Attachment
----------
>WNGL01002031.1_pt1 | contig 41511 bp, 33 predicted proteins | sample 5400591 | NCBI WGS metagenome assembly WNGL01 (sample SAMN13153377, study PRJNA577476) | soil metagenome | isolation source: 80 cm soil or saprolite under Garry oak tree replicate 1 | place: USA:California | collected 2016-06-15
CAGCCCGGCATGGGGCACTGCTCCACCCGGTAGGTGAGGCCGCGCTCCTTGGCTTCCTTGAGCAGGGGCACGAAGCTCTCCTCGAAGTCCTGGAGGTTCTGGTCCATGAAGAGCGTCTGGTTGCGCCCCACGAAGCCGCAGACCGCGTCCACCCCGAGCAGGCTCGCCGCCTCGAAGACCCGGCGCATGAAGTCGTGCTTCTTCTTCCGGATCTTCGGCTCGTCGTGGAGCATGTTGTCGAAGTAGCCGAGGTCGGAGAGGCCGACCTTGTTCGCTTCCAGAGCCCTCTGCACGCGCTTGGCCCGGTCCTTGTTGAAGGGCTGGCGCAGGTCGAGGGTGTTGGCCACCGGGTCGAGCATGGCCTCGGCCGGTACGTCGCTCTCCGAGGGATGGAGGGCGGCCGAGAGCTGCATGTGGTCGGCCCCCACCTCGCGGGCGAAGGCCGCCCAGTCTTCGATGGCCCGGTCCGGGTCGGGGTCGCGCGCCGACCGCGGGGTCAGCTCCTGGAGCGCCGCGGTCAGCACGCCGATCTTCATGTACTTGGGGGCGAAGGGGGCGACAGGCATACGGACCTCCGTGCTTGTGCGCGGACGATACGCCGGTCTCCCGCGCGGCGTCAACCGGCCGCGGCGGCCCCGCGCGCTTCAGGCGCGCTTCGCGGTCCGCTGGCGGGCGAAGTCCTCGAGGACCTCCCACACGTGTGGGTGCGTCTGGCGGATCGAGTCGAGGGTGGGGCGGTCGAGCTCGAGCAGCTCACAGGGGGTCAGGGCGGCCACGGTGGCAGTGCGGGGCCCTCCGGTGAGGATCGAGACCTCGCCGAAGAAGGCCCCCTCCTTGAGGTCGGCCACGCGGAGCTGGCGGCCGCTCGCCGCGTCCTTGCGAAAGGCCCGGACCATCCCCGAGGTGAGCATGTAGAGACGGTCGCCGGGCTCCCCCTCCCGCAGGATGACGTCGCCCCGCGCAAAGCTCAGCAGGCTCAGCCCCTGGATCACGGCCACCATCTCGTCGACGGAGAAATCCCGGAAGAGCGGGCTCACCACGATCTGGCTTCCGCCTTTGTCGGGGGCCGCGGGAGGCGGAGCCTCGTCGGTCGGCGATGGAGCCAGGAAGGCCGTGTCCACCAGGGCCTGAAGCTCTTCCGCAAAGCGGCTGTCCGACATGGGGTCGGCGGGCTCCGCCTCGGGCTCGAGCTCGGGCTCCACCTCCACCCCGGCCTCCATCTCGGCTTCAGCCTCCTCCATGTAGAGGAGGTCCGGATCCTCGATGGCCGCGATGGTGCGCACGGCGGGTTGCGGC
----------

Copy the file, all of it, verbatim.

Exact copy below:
>WNGL01002031.1_pt1 | contig 41511 bp, 33 predicted proteins | sample 5400591 | NCBI WGS metagenome assembly WNGL01 (sample SAMN13153377, study PRJNA577476) | soil metagenome | isolation source: 80 cm soil or saprolite under Garry oak tree replicate 1 | place: USA:California | collected 2016-06-15
CAGCCCGGCATGGGGCACTGCTCCACCCGGTAGGTGAGGCCGCGCTCCTTGGCTTCCTTGAGCAGGGGCACGAAGCTCTCCTCGAAGTCCTGGAGGTTCTGGTCCATGAAGAGCGTCTGGTTGCGCCCCACGAAGCCGCAGACCGCGTCCACCCCGAGCAGGCTCGCCGCCTCGAAGACCCGGCGCATGAAGTCGTGCTTCTTCTTCCGGATCTTCGGCTCGTCGTGGAGCATGTTGTCGAAGTAGCCGAGGTCGGAGAGGCCGACCTTGTTCGCTTCCAGAGCCCTCTGCACGCGCTTGGCCCGGTCCTTGTTGAAGGGCTGGCGCAGGTCGAGGGTGTTGGCCACCGGGTCGAGCATGGCCTCGGCCGGTACGTCGCTCTCCGAGGGATGGAGGGCGGCCGAGAGCTGCATGTGGTCGGCCCCCACCTCGCGGGCGAAGGCCGCCCAGTCTTCGATGGCCCGGTCCGGGTCGGGGTCGCGCGCCGACCGCGGGGTCAGCTCCTGGAGCGCCGCGGTCAGCACGCCGATCTTCATGTACTTGGGGGCGAAGGGGGCGACAGGCATACGGACCTCCGTGCTTGTGCGCGGACGATACGCCGGTCTCCCGCGCGGCGTCAACCGGCCGCGGCGGCCCCGCGCGCTTCAGGCGCGCTTCGCGGTCCGCTGGCGGGCGAAGTCCTCGAGGACCTCCCACACGTGTGGGTGCGTCTGGCGGATCGAGTCGAGGGTGGGGCGGTCGAGCTCGAGCAGCTCACAGGGGGTCAGGGCGGCCACGGTGGCAGTGCGGGGCCCTCCGGTGAGGATCGAGACCTCGCCGAAGAAGGCCCCCTCCTTGAGGTCGGCCACGCGGAGCTGGCGGCCGCTCGCCGCGTCCTTGCGAAAGGCCCGGACCATCCCCGAGGTGAGCATGTAGAGACGGTCGCCGGGCTCCCCCTCCCGCAGGATGACGTCGCCCCGCGCAAAGCTCAGCAGGCTCAGCCCCTGGATCACGGCCACCATCTCGTCGACGGAGAAATCCCGGAAGAGCGGGCTCACCACGATCTGGCTTCCGCCTTTGTCGGGGGCCGCGGGAGGCGGAGCCTCGTCGGTCGGCGATGGAGCCAGGAAGGCCGTGTCCACCAGGGCCTGAAGCTCTTCCGCAAAGCGGCTGTCCGACATGGGGTCGGCGGGCTCCGCCTCGGGCTCGAGCTCGGGCTCCACCTCCACCCCGGCCTCCATCTCGGCTTCAGCCTCCTCCATGTAGAGGAGGTCCGGATCCTCGATGGCCGCGATGGTGCGCACGGCGGGTTGCGGC